Professor Emeritus Donald M. McRae to Deliver International Law Distinguished Visitor Lecture
Date: 12:00pm PST March 6, 2019
A leading authority on the law governing investment, trade and the environment—Professor Emeritus Donald M. McRae of the University of Ottawa Faculty of Law—will be the law school’s 2018-19 International Law Distinguished Visitor. Professor McRae is unparalleled in his breadth of expertise and accomplishments across all three of these fields, to which he has contributed richly through his prolific scholarship, his role as an advisor to multiple governments, and his service on trade and investment tribunals. He will explore the intersections among investment, trade and the environment in a lecture to be delivered at the law school at noon on March 6, 2019.
Professor McRae joined the Faculty of Law at the University of Ottawa in 1987 where he served as Dean of the Common Law Section until 1994, held the Hyman Soloway Chair in Business and Trade Law, and taught courses including contracts, international law, international trade law, international economic law, and law of the sea. His voluminous publications engage a wide variety of issues, including WTO law and dispute settlement, the legal regime governing the Arctic, sustainability in fisheries, and maritime delimitation. He has represented or advised the Canadian Government in several roles, including as the country’s Chief Negotiator for Pacific Salmon Treaty, and served as counsel to the Government of New Zealand in numerous cases before the WTO. He has also sat on a multitude of trade and investment panels, including in the high-profile NAFTA arbitration Clayton and Bilcon v. Canada. In that case, U.S. investors brought a successful NAFTA claim in response to the Canadian government’s denial of permits for a quarry and marine terminal, in the face of staunch local opposition to the project. Professor McRae wrote a widely-lauded dissent in that case, in which he determined that the denial of the permits was solidly grounded in Canadian law on environmental impact assessments, and in no way violated the investors’ rights under NAFTA. He also served as a dispute settlement panel member in the WTO dispute, Brazil–Measures Affecting Retreaded Tyres. That case involved Brazil’s efforts to protect its citizens from malaria and other mosquito-borne illnesses by reducing the improper disposal of waste tires, which pool water and create habitat for mosquitos.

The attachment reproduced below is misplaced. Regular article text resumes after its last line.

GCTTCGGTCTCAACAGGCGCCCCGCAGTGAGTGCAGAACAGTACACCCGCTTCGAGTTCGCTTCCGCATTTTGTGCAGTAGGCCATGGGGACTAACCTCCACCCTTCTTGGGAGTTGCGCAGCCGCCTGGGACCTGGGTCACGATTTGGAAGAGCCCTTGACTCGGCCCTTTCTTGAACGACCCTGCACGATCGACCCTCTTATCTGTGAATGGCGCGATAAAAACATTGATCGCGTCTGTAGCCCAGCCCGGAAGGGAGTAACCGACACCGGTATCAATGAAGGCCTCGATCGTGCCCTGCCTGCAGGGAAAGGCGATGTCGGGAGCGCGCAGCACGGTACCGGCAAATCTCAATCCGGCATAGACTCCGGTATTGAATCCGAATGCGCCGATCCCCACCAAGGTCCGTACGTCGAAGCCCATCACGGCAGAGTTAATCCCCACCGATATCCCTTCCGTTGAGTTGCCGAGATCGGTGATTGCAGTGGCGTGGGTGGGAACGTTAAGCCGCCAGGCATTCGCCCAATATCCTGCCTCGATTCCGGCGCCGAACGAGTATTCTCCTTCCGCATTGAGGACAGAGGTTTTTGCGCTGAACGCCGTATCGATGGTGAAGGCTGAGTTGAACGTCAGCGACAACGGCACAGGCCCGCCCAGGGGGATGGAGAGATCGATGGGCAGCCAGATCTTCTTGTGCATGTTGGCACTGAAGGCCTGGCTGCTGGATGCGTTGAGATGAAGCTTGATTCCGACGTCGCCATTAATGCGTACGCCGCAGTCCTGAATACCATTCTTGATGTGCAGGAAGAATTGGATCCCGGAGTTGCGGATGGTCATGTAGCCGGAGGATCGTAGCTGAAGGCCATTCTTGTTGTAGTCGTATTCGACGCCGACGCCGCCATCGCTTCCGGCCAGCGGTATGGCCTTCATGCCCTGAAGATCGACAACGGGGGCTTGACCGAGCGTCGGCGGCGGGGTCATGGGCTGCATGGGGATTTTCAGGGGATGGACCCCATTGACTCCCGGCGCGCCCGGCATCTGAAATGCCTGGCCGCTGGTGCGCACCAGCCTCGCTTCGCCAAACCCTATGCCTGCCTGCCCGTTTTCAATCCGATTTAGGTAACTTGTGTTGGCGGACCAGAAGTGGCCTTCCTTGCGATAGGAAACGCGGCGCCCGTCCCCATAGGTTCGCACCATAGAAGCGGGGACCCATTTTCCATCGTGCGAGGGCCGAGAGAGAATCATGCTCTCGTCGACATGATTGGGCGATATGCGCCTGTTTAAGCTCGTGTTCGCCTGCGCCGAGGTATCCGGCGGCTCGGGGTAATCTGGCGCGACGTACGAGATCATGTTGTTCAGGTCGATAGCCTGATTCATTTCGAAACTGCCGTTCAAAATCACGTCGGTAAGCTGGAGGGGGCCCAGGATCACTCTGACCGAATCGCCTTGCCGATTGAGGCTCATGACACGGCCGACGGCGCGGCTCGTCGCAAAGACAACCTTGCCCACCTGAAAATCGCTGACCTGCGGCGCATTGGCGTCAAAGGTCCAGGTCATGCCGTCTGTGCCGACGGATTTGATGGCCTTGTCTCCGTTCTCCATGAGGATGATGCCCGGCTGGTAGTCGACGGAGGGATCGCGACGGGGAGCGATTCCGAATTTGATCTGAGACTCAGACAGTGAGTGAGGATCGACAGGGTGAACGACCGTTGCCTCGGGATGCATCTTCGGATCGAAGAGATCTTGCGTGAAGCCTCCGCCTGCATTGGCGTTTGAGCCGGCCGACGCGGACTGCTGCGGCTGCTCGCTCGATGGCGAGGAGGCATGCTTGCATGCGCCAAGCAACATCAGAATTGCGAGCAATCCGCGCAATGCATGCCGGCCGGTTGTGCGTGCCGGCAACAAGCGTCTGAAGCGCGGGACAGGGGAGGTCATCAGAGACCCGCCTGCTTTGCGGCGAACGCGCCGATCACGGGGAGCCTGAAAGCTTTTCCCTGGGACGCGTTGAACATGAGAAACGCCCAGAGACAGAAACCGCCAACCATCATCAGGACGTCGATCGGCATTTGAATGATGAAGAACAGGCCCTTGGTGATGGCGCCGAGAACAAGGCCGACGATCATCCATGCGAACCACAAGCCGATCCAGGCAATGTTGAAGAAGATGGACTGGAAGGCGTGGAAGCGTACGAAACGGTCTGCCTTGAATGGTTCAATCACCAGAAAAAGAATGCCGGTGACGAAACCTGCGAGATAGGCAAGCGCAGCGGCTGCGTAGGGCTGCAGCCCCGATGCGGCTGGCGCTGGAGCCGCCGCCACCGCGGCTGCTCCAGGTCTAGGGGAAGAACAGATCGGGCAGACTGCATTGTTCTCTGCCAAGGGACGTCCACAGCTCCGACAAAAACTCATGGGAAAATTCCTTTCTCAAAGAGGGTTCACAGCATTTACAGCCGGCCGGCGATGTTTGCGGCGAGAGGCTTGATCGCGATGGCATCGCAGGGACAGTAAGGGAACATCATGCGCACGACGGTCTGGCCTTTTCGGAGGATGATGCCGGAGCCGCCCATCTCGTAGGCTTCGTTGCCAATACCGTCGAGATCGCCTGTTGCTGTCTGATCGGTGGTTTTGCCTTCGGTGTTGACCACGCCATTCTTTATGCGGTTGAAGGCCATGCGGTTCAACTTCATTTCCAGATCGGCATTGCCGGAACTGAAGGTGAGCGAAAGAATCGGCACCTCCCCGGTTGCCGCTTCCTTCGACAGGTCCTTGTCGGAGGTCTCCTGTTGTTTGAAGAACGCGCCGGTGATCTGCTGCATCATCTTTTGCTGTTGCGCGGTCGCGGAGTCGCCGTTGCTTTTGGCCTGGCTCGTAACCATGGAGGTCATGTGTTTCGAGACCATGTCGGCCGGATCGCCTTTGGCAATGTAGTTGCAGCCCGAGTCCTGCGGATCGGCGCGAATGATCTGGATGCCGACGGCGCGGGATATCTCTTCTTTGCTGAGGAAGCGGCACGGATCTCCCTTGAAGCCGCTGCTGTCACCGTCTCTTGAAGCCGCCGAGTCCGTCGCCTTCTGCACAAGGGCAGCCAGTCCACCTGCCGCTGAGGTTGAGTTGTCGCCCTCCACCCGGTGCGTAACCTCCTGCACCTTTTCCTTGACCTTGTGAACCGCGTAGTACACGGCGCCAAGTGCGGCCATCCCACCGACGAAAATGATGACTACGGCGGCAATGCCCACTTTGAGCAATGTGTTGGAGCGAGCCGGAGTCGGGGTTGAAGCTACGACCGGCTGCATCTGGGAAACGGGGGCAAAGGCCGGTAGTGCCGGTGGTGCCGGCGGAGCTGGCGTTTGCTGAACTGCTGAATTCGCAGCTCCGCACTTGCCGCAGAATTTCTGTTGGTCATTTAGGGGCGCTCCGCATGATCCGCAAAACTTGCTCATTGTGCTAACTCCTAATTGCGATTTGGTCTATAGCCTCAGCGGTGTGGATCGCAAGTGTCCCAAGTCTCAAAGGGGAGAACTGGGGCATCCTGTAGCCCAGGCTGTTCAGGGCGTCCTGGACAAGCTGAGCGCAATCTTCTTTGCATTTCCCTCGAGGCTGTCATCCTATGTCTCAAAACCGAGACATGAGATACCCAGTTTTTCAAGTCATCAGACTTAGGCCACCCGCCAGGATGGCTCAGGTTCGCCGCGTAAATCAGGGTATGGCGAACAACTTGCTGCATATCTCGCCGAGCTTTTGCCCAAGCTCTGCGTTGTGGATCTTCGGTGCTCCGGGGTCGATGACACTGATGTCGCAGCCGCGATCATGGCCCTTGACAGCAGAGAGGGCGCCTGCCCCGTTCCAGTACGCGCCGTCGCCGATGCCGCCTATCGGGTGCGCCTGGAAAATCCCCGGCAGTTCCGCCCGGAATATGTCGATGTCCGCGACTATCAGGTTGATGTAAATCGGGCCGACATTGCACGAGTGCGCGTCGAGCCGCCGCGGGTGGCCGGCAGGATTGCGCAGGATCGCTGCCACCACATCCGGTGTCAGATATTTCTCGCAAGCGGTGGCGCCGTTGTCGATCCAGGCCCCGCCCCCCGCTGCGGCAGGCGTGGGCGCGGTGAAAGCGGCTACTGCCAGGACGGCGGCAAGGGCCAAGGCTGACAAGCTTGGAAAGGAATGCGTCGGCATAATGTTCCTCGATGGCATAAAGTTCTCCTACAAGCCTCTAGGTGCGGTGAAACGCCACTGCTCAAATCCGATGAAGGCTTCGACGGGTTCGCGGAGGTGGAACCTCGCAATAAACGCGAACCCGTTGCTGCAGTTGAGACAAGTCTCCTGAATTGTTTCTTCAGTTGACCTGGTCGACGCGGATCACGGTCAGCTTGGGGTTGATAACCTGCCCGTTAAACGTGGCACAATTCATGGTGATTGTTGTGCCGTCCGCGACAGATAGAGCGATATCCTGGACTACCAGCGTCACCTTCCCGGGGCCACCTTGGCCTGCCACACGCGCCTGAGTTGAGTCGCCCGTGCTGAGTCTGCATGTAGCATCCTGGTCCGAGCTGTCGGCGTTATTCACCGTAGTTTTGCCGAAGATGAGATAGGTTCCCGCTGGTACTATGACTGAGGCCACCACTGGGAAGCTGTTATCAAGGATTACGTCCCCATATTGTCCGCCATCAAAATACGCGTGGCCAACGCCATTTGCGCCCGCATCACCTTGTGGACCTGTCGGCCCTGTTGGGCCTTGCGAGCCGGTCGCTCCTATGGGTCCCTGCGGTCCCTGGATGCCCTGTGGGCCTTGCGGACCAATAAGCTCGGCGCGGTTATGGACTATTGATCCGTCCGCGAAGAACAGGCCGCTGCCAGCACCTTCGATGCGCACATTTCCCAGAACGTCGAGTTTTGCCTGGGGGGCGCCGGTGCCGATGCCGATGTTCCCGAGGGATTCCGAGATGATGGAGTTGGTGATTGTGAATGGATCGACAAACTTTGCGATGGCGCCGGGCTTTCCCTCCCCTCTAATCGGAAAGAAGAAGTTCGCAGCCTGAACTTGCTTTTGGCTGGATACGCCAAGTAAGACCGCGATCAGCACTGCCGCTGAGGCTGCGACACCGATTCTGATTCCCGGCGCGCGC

Professor McRae was elected to the International Law Commission in 2006, was awarded the Canadian Council on International Law’s John E. Read Medal in 2003 and made a Fellow of the Royal Society of Canada in 2002.
The law school looks forward to welcoming Professor McRae to campus.